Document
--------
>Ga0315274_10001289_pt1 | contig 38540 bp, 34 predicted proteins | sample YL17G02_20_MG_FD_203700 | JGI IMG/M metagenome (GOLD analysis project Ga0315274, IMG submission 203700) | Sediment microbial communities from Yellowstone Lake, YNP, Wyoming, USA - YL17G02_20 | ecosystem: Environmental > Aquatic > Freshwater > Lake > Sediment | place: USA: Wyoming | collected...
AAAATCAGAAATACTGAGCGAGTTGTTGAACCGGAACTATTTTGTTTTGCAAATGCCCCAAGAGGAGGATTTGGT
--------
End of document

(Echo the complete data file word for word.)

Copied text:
>Ga0315274_10001289_pt1 | contig 38540 bp, 34 predicted proteins | sample YL17G02_20_MG_FD_203700 | JGI IMG/M metagenome (GOLD analysis project Ga0315274, IMG submission 203700) | Sediment microbial communities from Yellowstone Lake, YNP, Wyoming, USA - YL17G02_20 | ecosystem: Environmental > Aquatic > Freshwater > Lake > Sediment | place: USA: Wyoming | collected...
AAAATCAGAAATACTGAGCGAGTTGTTGAACCGGAACTATTTTGTTTTGCAAATGCCCCAAGAGGAGGATTTGGT